Saturday, April 14, 2012
Give children a voice: What can YOU do during Child Abuse Prevention Month
We all know there are so many different categories of abuse on children, much of the focus is on those forms of abuse we can see. But there are several others that are considered 'invisible' in that we know they happen but we can't see proof of them going on. We can see bruises, burn marks, cuts, broken bones or signs of neglect. These outer wounds heal, eventually, but a child remains bruised underneath for much longer.
Their memories are very long and the inner bruises remain fresh because they are too afraid to tell someone what is happening to them. They often don't even understand what's going on, only that what's happening is wrong. It's wrong to yell, curse at, cut down or otherwise rip a child's self-esteem apart. It is not okay to touch a child inappropriately or manipulate her to behave as a grown woman should. It is equally not okay to expose a child to pornography or conversations of explicit sexual content or similar examples of non-physical sexual abuse (a subject that my good friend author Michelle O'Neil brought to light in her powerful novel Daughter of the Drunk at the Bar). It is never okay to make a child feel useless, hurt, scared, dirty, stupid or as if they were a mistake.
Children should be allowed to grow up just enjoying a life of fun, innocence and gentle curiosity of the world. They shouldn't have to deal with adult problems or deal with anything that is beyond their age or level of understanding. They are each and every one of them gifts from God and have a reason for being here. No adult, peer or other person has the right to take the innocence away from a child, or their lives.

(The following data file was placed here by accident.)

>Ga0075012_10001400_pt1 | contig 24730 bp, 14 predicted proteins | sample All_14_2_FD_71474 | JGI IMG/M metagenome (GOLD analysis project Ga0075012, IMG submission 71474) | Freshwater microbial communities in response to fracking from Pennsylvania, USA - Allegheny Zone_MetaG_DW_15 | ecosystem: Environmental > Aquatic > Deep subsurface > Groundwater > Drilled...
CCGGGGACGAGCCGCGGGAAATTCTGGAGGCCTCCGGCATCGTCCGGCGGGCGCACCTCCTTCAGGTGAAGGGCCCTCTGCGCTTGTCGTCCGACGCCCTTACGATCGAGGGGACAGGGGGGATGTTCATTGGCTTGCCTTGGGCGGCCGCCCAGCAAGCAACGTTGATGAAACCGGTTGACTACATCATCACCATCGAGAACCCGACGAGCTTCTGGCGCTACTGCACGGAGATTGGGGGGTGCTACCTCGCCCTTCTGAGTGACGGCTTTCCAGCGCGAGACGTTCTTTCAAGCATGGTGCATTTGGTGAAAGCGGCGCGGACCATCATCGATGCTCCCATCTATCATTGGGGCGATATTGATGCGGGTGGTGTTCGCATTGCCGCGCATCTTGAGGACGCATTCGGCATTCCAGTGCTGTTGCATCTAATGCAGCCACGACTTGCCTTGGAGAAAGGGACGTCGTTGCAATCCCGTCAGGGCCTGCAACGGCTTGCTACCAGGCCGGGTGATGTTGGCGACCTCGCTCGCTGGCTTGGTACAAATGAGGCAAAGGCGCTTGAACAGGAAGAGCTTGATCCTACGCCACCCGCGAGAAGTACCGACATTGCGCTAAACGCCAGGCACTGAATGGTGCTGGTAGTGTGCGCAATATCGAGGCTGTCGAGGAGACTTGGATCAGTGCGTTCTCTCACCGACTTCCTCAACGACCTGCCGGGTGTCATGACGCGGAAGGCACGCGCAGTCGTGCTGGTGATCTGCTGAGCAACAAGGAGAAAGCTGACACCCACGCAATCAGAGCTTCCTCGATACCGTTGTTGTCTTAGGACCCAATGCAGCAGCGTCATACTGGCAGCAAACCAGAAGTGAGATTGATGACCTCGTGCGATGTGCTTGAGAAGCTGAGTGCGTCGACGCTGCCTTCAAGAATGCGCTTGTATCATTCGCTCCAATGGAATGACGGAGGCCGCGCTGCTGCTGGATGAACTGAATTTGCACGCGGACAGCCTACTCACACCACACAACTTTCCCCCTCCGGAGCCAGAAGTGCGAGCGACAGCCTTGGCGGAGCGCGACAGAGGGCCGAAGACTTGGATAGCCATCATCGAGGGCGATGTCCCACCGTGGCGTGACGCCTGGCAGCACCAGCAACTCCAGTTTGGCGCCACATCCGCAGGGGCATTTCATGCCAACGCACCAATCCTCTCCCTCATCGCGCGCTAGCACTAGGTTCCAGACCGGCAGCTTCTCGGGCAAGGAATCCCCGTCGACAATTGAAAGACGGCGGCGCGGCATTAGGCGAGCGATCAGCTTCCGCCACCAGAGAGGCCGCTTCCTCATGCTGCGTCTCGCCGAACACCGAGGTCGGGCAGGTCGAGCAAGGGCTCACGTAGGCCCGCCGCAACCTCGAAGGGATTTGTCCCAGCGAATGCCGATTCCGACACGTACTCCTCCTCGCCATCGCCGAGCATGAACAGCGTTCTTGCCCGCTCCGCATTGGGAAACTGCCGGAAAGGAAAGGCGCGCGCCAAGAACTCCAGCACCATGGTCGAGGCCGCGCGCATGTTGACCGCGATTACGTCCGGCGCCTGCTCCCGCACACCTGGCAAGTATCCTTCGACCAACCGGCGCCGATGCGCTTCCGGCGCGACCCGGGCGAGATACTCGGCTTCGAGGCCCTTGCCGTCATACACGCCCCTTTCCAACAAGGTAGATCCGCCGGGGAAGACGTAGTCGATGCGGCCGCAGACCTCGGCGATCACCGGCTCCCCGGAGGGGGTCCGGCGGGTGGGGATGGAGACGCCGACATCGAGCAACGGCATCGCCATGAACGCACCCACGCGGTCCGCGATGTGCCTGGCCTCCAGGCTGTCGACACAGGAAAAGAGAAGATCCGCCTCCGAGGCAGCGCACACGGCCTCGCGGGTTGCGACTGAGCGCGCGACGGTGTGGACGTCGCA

Child Abuse Prevention as to do with education, understanding, acceptance and courage:
EDUCATING ourselves about the different kinds of abuse and the signs that a child may be experiencing abuse. It also means teaching a child how to protect themselves and know that if something is done to them, they have trusted people to turn to.
UNDERSTANDING that this is a preventable issue if we know what to watch for and give our children the right tools not only to prevent these horrible actions but also teach them how to go on if they were forced to endure them. We need to realize that abuse doesn't define who the child is and help her understand that, helping her see the positives inside of her she can turn to for strength.
ACCEPTANCE that we are all responsible for helping children who are abused. If you suspect something is going on, or worse, if you know, you need to do something. It is a child's right to live his life freely and without being victimized. And it is our responsibility--as parents, teachers, friends or concerned community members--to ensure that right.
COURAGE to stand up and speak out. It also means instilling that courage in a child who was brave enough to say, 'Help me!'. It means being strong enough to grab his hand when he reaches out to you.
Join us this week as we offer information, suggestions, resources and inspirational stories.
Give a child his or her voice...speak up for a child in need. I was one of those children and now I give my voice to them as loudly as I can.
Will you join me?